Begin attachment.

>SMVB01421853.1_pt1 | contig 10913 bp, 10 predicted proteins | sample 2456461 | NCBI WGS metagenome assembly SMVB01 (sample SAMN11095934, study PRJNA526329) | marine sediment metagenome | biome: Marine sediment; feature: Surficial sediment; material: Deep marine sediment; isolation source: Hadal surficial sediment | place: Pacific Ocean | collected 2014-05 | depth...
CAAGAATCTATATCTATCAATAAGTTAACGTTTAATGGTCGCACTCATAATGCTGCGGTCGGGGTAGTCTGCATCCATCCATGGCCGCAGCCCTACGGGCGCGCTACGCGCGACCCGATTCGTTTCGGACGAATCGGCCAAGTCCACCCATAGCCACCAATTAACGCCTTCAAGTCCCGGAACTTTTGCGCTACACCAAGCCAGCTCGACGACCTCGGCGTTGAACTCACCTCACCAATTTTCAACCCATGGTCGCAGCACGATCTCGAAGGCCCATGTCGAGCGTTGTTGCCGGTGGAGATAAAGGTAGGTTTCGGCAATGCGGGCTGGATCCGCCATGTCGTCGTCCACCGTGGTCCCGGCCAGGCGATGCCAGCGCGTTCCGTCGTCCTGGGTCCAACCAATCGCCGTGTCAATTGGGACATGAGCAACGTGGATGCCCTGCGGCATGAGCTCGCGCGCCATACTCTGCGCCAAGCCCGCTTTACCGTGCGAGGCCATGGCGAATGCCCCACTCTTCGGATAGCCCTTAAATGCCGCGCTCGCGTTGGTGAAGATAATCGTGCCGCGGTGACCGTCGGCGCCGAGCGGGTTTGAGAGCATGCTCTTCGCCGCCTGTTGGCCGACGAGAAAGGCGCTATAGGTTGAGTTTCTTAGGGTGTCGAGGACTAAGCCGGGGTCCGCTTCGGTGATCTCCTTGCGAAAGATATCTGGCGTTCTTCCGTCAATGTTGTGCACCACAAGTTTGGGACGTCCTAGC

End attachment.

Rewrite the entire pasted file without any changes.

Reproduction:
>SMVB01421853.1_pt1 | contig 10913 bp, 10 predicted proteins | sample 2456461 | NCBI WGS metagenome assembly SMVB01 (sample SAMN11095934, study PRJNA526329) | marine sediment metagenome | biome: Marine sediment; feature: Surficial sediment; material: Deep marine sediment; isolation source: Hadal surficial sediment | place: Pacific Ocean | collected 2014-05 | depth...
CAAGAATCTATATCTATCAATAAGTTAACGTTTAATGGTCGCACTCATAATGCTGCGGTCGGGGTAGTCTGCATCCATCCATGGCCGCAGCCCTACGGGCGCGCTACGCGCGACCCGATTCGTTTCGGACGAATCGGCCAAGTCCACCCATAGCCACCAATTAACGCCTTCAAGTCCCGGAACTTTTGCGCTACACCAAGCCAGCTCGACGACCTCGGCGTTGAACTCACCTCACCAATTTTCAACCCATGGTCGCAGCACGATCTCGAAGGCCCATGTCGAGCGTTGTTGCCGGTGGAGATAAAGGTAGGTTTCGGCAATGCGGGCTGGATCCGCCATGTCGTCGTCCACCGTGGTCCCGGCCAGGCGATGCCAGCGCGTTCCGTCGTCCTGGGTCCAACCAATCGCCGTGTCAATTGGGACATGAGCAACGTGGATGCCCTGCGGCATGAGCTCGCGCGCCATACTCTGCGCCAAGCCCGCTTTACCGTGCGAGGCCATGGCGAATGCCCCACTCTTCGGATAGCCCTTAAATGCCGCGCTCGCGTTGGTGAAGATAATCGTGCCGCGGTGACCGTCGGCGCCGAGCGGGTTTGAGAGCATGCTCTTCGCCGCCTGTTGGCCGACGAGAAAGGCGCTATAGGTTGAGTTTCTTAGGGTGTCGAGGACTAAGCCGGGGTCCGCTTCGGTGATCTCCTTGCGAAAGATATCTGGCGTTCTTCCGTCAATGTTGTGCACCACAAGTTTGGGACGTCCTAGC